Chapter Eleven“Reversion to the Mean”

Yesterday’s Winners, Tomorrow’s Losers

IN SELECTING MUTUAL FUNDS, too many fund investors seem to rely less on sustained performance over the very long term (with all of its own profound weaknesses) than on superior performance over the short term. In 2016, over 150 percent of net investor cash flow went to funds rated four or five stars by Morningstar, the statistical service most broadly used by investors in evaluating fund returns.

These “star ratings” are based on a composite of a fund’s record over the previous three-, five-, and 10-year periods. (For younger funds, the ratings may cover as few as three years.) As a result, the previous two years’ performance alone accounts for 35 percent of the rating of a fund with a 10-year history and 65 percent for a fund in business from three to five years, a heavy bias in favor of recent short-term returns.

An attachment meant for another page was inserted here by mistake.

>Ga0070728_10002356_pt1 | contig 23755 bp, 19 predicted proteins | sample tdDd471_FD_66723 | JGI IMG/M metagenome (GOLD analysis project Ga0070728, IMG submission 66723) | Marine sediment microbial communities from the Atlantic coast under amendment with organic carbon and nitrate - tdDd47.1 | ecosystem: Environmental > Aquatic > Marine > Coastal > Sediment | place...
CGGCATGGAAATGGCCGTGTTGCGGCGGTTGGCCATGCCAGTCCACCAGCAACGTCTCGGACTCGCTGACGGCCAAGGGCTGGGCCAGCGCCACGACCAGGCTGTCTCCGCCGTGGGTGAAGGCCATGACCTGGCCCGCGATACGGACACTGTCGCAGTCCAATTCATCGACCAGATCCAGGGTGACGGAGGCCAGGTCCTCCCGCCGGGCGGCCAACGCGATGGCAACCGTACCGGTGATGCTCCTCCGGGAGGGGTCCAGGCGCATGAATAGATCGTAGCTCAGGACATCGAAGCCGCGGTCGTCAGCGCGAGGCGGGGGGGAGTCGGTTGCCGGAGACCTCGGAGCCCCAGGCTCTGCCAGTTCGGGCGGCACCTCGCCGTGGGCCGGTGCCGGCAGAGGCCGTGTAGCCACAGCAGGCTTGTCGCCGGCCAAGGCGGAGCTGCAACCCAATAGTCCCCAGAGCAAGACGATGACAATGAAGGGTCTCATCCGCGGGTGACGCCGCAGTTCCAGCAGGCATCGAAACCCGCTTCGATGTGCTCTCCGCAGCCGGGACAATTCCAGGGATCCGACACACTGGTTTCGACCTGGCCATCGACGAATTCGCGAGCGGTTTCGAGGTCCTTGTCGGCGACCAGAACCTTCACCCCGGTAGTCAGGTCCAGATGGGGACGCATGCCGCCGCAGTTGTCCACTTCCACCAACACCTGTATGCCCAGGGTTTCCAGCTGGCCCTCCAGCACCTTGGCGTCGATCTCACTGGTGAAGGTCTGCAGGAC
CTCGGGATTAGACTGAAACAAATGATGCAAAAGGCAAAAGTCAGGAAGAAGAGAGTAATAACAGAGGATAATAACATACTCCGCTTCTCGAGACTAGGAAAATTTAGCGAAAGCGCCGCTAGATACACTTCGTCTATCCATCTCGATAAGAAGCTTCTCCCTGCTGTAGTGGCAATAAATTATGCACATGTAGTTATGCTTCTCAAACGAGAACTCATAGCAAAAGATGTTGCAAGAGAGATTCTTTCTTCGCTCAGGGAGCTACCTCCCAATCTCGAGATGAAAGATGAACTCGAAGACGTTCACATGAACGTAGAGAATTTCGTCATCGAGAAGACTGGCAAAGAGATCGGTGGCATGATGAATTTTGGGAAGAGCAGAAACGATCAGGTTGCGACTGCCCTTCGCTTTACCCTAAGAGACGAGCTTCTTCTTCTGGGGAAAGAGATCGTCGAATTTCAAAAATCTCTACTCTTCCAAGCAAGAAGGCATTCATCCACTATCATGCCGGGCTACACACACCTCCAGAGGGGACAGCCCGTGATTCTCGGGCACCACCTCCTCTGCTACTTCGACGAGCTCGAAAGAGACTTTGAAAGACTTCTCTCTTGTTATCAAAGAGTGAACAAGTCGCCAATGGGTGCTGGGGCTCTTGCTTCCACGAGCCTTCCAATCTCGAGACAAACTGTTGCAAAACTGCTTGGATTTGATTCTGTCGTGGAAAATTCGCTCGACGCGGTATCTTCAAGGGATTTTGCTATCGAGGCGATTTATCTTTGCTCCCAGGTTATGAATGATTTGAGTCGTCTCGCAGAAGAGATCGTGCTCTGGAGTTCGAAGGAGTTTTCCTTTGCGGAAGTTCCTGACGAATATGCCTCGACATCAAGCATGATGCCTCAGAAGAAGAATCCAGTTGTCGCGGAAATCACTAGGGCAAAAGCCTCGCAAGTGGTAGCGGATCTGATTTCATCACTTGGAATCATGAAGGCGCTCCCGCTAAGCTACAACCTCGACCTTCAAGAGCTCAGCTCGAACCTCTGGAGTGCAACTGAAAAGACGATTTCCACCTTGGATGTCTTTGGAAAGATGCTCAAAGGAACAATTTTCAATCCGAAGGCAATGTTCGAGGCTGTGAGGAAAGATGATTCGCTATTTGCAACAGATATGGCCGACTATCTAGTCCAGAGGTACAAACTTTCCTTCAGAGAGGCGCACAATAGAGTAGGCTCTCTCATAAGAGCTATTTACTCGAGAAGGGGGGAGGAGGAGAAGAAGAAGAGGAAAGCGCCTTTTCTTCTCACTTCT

How successful are fund choices based on the number of stars awarded for such short-term achievements? Not very! According to a 2014 study by the Wall Street Journal, only 14 percent of five-star funds in 2004 still held that rating a decade later. Approximately 36 percent of those original five-star funds dropped one star, and the remaining 50 percent dropped to three or fewer stars. Yes, fund performance reverts toward the mean, or even below.

Reversion to the mean (RTM) is reaffirmed in comprehensive fund industry data.

Other data on fund returns confirm the power of RTM. Consider ...

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